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Salters, A Whistle Stop Kind Of Place

By Tom Poland
web posted April 3, 2015

LIFE DOWN SOUTH – Unincorporated, a big word with small implications. If a town is unincorporated, it’s small and Salters, South Carolina is diminutive. Tucked away in forests off a back road, it’s the kind of place you go to for a reason. I went to see a glorious remnant of the past. I write “glorious” because there’s something dignified and magnificent about Salters.

If you, like many beach-bound folk, take some back roads to the coast, you might get a chance to pay Salters a visit. Once you pass through Greeleyville and cross Highway 52, be on the lookout. Don’t be like the many tourists who skirt the village as they speed down Highway 521. If they would turn onto Glad Street they’d be glad they did. Perchance they might see an old timer walking the tracks who’d tell them in a wheezy voice that Salters, once upon a time, was known as Salters Station and Salters Depot. Now it’s cut short: Salters.

If you are a fan of gray, weathered boards, rust-splotched tin, and lonely highways, then you will like Salters and its old depot that dates back to the mid 1800s and patiently sits alongside the Atlantic Coast Line Railroad.

Growing cotton once worked pretty well here. Now men in this Williamsburg County region fell trees as forestry is the main vocation, but the tattered old gin still stands not far from the depot. Writing in the Center for a Better South, retired editor, Linda W. Brown, said, “the Salters gin not only provided employment for the adults of the community, but it also was a source of recreation for the young people. One woman who grew up there remembers, ‘Jumping cotton bales which were stacked at the gin “for recreation.”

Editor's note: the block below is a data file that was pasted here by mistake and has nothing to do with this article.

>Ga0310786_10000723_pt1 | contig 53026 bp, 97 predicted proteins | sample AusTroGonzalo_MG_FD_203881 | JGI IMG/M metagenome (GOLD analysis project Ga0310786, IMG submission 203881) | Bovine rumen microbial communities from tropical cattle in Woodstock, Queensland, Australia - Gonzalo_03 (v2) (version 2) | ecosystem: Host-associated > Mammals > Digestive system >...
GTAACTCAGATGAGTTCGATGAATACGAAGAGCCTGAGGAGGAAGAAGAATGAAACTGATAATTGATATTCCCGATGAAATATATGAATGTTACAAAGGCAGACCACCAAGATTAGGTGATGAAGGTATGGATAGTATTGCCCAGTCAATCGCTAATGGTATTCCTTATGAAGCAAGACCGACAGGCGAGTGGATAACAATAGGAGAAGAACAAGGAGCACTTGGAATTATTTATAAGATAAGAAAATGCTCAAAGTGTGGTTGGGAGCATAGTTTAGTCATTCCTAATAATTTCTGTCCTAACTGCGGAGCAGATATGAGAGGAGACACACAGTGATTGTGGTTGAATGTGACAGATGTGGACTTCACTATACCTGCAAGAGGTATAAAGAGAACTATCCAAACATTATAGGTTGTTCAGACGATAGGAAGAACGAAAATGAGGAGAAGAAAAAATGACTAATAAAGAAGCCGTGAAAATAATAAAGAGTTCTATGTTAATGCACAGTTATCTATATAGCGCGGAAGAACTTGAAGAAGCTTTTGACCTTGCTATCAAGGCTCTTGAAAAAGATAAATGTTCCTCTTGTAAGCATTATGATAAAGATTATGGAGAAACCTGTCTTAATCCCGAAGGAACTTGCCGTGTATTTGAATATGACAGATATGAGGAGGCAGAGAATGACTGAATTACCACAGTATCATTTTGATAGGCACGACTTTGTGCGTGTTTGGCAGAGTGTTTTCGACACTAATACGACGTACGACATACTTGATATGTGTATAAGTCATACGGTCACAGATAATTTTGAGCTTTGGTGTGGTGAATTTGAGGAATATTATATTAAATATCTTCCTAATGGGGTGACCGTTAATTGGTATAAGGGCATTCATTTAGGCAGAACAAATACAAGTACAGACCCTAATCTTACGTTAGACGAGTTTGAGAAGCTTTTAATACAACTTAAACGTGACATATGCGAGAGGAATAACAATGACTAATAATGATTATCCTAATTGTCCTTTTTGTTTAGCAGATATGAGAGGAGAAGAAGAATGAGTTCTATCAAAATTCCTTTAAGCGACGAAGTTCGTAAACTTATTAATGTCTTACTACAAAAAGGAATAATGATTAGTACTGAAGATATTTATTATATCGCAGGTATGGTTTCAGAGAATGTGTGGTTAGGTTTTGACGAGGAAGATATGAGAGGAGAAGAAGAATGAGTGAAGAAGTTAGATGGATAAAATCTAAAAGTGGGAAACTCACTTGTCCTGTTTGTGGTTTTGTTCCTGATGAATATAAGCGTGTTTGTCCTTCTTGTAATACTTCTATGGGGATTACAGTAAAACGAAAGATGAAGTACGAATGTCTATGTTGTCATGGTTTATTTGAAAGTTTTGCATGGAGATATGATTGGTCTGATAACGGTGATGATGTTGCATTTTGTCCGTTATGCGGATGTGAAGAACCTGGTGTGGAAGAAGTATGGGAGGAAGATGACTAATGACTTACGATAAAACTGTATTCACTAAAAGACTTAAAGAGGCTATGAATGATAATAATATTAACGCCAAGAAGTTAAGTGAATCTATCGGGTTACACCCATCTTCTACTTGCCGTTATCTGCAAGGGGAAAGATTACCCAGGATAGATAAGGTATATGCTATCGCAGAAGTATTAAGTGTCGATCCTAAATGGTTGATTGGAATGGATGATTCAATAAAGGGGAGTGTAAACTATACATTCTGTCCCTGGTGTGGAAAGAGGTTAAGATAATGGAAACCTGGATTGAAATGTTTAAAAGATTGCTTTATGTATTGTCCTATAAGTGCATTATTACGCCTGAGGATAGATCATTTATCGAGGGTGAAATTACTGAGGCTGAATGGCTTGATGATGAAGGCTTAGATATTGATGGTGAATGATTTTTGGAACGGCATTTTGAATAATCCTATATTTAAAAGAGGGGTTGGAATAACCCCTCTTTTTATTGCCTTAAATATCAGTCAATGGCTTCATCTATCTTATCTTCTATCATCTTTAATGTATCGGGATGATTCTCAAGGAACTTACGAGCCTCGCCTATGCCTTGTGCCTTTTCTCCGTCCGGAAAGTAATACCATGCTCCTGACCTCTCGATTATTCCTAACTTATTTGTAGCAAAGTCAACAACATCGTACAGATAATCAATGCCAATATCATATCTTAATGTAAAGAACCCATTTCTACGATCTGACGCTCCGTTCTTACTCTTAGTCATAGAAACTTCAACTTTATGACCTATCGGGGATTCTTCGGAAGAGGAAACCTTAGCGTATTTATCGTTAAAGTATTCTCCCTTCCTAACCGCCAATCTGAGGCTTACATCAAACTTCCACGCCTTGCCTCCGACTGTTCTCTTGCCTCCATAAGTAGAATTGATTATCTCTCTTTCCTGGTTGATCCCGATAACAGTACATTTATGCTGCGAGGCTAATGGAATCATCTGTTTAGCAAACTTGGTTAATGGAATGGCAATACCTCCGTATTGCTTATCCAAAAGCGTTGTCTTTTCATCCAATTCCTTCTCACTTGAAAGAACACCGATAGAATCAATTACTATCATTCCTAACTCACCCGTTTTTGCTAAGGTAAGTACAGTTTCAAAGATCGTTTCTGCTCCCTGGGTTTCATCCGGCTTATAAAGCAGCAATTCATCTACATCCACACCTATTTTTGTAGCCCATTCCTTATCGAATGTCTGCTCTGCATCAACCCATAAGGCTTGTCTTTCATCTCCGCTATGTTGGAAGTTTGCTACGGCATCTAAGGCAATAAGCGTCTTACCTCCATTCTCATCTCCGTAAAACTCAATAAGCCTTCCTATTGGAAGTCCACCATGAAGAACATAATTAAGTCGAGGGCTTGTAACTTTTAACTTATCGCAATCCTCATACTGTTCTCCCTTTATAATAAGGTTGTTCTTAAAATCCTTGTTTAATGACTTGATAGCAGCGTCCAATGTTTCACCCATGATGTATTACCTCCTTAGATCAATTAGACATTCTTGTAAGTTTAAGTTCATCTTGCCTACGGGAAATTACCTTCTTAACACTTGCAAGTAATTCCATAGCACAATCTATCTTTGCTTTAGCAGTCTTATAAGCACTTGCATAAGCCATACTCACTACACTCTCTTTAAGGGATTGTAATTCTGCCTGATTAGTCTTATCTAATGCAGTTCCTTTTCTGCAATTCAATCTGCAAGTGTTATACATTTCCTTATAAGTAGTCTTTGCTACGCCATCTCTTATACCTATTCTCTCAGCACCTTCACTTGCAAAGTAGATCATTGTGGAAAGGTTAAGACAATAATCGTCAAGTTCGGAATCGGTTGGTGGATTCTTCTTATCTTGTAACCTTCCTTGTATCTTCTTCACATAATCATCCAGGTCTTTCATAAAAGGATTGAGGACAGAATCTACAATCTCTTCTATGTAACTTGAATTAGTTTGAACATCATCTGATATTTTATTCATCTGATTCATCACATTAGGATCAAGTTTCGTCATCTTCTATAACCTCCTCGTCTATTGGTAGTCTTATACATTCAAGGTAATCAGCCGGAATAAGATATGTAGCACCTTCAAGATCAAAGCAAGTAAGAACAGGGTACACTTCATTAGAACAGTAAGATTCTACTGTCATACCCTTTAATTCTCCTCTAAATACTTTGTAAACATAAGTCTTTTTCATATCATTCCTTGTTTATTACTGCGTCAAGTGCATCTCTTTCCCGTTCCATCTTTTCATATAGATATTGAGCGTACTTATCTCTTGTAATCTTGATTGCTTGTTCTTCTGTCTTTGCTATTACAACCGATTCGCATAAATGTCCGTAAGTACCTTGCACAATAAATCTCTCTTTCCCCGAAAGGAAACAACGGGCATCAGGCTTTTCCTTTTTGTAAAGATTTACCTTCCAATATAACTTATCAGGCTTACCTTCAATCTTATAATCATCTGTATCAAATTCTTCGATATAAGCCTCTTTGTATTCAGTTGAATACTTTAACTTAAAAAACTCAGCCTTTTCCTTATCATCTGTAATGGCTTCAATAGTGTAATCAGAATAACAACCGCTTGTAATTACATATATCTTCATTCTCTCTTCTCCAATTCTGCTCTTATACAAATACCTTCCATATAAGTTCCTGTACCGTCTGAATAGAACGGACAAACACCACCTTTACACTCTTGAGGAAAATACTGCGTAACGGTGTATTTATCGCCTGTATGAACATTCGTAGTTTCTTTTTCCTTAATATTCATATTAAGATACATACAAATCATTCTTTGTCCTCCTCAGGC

“Visiting Salters for me,” said Brown, “is like stepping back to an era when people spent the afternoons sitting on their front porches watching the trains go by.” She’s right. It’s a place where sitting provided entertainment. There’s no café here; even so, it brings to mind Fannie Flagg’s Whistle Stop Café. And as for that old gin, well, I stood in front of it not long ago. I tried to conjure up lean-legged women jumping bales for fun in its confines, and I saw a few screaming and laughing as they hit the cotton.

Aside from the gin and depot, another building dominates this whistle stop, the Salters Plantation House, an example of nineteenth century domestic architecture. William Salters built the house around 1830, not long before he died in 1833. Folks have added on to the house where a Greek Revival influence holds sway. Six stuccoed brick columns on squared brick bases once supported the rain porch as it was known, a feature associated with eastern South Carolina and the Pee Dee. Change arrived and the columns look a bit different as you can see.

Come visit this place and its old buildings. You might think time turned its back on Salters, but that’s not true. Time, I believe, just decided to mark time in a place that in a way has become a living museum.

If You Go …
Be sure to visit nearby Cooper’s Country store.

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